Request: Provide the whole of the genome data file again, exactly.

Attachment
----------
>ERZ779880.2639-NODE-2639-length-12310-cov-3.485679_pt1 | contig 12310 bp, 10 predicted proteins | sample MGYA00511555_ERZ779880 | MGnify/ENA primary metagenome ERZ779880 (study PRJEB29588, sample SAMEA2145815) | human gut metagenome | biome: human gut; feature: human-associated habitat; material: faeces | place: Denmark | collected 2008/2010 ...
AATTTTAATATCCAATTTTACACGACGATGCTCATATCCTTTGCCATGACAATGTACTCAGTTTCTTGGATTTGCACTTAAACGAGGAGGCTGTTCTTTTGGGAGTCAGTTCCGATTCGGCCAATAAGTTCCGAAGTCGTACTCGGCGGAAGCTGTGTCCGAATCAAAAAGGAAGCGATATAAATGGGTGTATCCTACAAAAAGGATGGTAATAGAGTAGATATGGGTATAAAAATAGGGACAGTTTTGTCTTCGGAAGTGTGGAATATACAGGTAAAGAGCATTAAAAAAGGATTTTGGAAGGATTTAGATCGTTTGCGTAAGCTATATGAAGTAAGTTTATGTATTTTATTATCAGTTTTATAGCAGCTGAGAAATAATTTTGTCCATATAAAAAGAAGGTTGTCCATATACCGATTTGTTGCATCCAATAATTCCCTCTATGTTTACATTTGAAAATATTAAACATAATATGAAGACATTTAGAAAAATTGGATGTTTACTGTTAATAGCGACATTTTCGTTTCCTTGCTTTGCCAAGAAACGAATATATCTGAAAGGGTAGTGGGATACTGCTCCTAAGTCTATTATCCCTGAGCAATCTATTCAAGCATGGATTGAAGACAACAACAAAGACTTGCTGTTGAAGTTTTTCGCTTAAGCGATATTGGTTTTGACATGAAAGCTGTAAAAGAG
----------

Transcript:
>ERZ779880.2639-NODE-2639-length-12310-cov-3.485679_pt1 | contig 12310 bp, 10 predicted proteins | sample MGYA00511555_ERZ779880 | MGnify/ENA primary metagenome ERZ779880 (study PRJEB29588, sample SAMEA2145815) | human gut metagenome | biome: human gut; feature: human-associated habitat; material: faeces | place: Denmark | collected 2008/2010 ...
AATTTTAATATCCAATTTTACACGACGATGCTCATATCCTTTGCCATGACAATGTACTCAGTTTCTTGGATTTGCACTTAAACGAGGAGGCTGTTCTTTTGGGAGTCAGTTCCGATTCGGCCAATAAGTTCCGAAGTCGTACTCGGCGGAAGCTGTGTCCGAATCAAAAAGGAAGCGATATAAATGGGTGTATCCTACAAAAAGGATGGTAATAGAGTAGATATGGGTATAAAAATAGGGACAGTTTTGTCTTCGGAAGTGTGGAATATACAGGTAAAGAGCATTAAAAAAGGATTTTGGAAGGATTTAGATCGTTTGCGTAAGCTATATGAAGTAAGTTTATGTATTTTATTATCAGTTTTATAGCAGCTGAGAAATAATTTTGTCCATATAAAAAGAAGGTTGTCCATATACCGATTTGTTGCATCCAATAATTCCCTCTATGTTTACATTTGAAAATATTAAACATAATATGAAGACATTTAGAAAAATTGGATGTTTACTGTTAATAGCGACATTTTCGTTTCCTTGCTTTGCCAAGAAACGAATATATCTGAAAGGGTAGTGGGATACTGCTCCTAAGTCTATTATCCCTGAGCAATCTATTCAAGCATGGATTGAAGACAACAACAAAGACTTGCTGTTGAAGTTTTTCGCTTAAGCGATATTGGTTTTGACATGAAAGCTGTAAAAGAG